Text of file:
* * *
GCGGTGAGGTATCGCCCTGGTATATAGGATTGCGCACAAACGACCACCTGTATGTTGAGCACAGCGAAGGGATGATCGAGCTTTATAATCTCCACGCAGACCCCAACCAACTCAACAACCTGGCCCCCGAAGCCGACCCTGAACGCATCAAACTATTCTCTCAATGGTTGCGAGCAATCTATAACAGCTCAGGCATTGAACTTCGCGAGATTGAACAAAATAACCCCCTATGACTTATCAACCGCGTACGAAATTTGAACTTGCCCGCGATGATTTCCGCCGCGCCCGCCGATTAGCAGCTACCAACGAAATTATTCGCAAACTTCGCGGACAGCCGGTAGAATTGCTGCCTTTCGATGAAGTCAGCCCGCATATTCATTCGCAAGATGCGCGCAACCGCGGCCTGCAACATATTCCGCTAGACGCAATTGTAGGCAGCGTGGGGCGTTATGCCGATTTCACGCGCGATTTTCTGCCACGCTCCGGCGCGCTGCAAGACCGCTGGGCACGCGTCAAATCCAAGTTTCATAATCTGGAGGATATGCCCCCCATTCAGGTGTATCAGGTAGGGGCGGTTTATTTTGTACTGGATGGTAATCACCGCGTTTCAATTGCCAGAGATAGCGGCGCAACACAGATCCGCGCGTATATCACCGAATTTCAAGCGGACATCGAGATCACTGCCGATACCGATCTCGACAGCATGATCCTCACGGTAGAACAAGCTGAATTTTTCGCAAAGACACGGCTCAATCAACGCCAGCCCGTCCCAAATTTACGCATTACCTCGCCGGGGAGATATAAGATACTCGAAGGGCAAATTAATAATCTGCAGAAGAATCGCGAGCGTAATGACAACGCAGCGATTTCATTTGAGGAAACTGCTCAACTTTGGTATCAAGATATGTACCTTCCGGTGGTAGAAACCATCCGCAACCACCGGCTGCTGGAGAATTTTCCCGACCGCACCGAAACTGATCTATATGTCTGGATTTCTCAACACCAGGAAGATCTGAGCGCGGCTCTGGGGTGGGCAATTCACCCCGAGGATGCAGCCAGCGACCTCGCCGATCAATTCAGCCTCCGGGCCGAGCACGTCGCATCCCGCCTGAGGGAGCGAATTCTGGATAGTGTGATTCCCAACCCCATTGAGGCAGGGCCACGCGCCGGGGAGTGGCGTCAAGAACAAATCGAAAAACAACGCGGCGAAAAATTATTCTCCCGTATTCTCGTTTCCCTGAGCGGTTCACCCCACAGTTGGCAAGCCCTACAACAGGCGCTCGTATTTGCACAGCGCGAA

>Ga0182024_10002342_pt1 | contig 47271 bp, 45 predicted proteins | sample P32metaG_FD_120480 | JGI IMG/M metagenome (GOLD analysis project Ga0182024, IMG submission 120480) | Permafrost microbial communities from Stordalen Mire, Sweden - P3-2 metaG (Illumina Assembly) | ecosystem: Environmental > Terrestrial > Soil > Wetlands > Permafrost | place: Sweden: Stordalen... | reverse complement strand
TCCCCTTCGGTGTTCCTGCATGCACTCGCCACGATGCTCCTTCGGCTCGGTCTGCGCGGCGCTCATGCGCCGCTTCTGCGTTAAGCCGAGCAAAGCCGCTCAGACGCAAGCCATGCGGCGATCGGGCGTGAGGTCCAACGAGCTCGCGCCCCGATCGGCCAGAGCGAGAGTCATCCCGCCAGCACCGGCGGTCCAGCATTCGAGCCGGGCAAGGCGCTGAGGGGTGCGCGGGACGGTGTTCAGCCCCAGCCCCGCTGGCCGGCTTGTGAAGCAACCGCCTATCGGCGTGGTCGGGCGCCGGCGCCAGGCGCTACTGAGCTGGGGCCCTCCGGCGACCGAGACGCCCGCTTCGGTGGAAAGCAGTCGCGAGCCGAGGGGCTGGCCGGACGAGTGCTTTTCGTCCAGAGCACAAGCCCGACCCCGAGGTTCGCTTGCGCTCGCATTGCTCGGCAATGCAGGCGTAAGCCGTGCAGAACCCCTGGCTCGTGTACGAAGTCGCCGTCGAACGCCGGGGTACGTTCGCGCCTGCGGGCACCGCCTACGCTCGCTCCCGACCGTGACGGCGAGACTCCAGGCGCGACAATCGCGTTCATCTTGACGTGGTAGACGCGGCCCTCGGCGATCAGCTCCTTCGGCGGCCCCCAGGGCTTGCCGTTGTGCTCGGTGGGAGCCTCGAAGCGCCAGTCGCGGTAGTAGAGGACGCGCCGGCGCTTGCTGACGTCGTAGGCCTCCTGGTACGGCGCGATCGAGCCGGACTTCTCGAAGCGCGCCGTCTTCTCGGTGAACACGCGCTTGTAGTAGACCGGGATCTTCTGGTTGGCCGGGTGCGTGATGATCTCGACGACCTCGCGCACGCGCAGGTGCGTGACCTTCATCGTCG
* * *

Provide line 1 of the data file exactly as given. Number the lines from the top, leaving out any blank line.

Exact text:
GCGGTGAGGTATCGCCCTGGTATATAGGATTGCGCACAAACGACCACCTGTATGTTGAGCACAGCGAAGGGATGATCGAGCTTTATAATCTCCACGCAGACCCCAACCAACTCAACAACCTGGCCCCCGAAGCCGACCCTGAACGCATCAAACTATTCTCTCAATGGTTGCGAGCAATCTATAACAGCTCAGGCATTGAACTTCGCGAGATTGAACAAAATAACCCCCTATGACTTATCAACCGCGTACGAAATTTGAACTTGCCCGCGATGATTTCCGCCGCGCCCGCCGATTAGCAGCTACCAACGAAATTATTCGCAAACTTCGCGGACAGCCGGTAGAATTGCTGCCTTTCGATGAAGTCAGCCCGCATATTCATTCGCAAGATGCGCGCAACCGCGGCCTGCAACATATTCCGCTAGACGCAATTGTAGGCAGCGTGGGGCGTTATGCCGATTTCACGCGCGATTTTCTGCCACGCTCCGGCGCGCTGCAAGACCGCTGGGCACGCGTCAAATCCAAGTTTCATAATCTGGAGGATATGCCCCCCATTCAGGTGTATCAGGTAGGGGCGGTTTATTTTGTACTGGATGGTAATCACCGCGTTTCAATTGCCAGAGATAGCGGCGCAACACAGATCCGCGCGTATATCACCGAATTTCAAGCGGACATCGAGATCACTGCCGATACCGATCTCGACAGCATGATCCTCACGGTAGAACAAGCTGAATTTTTCGCAAAGACACGGCTCAATCAACGCCAGCCCGTCCCAAATTTACGCATTACCTCGCCGGGGAGATATAAGATACTCGAAGGGCAAATTAATAATCTGCAGAAGAATCGCGAGCGTAATGACAACGCAGCGATTTCATTTGAGGAAACTGCTCAACTTTGGTATCAAGATATGTACCTTCCGGTGGTAGAAACCATCCGCAACCACCGGCTGCTGGAGAATTTTCCCGACCGCACCGAAACTGATCTATATGTCTGGATTTCTCAACACCAGGAAGATCTGAGCGCGGCTCTGGGGTGGGCAATTCACCCCGAGGATGCAGCCAGCGACCTCGCCGATCAATTCAGCCTCCGGGCCGAGCACGTCGCATCCCGCCTGAGGGAGCGAATTCTGGATAGTGTGATTCCCAACCCCATTGAGGCAGGGCCACGCGCCGGGGAGTGGCGTCAAGAACAAATCGAAAAACAACGCGGCGAAAAATTATTCTCCCGTATTCTCGTTTCCCTGAGCGGTTCACCCCACAGTTGGCAAGCCCTACAACAGGCGCTCGTATTTGCACAGCGCGAA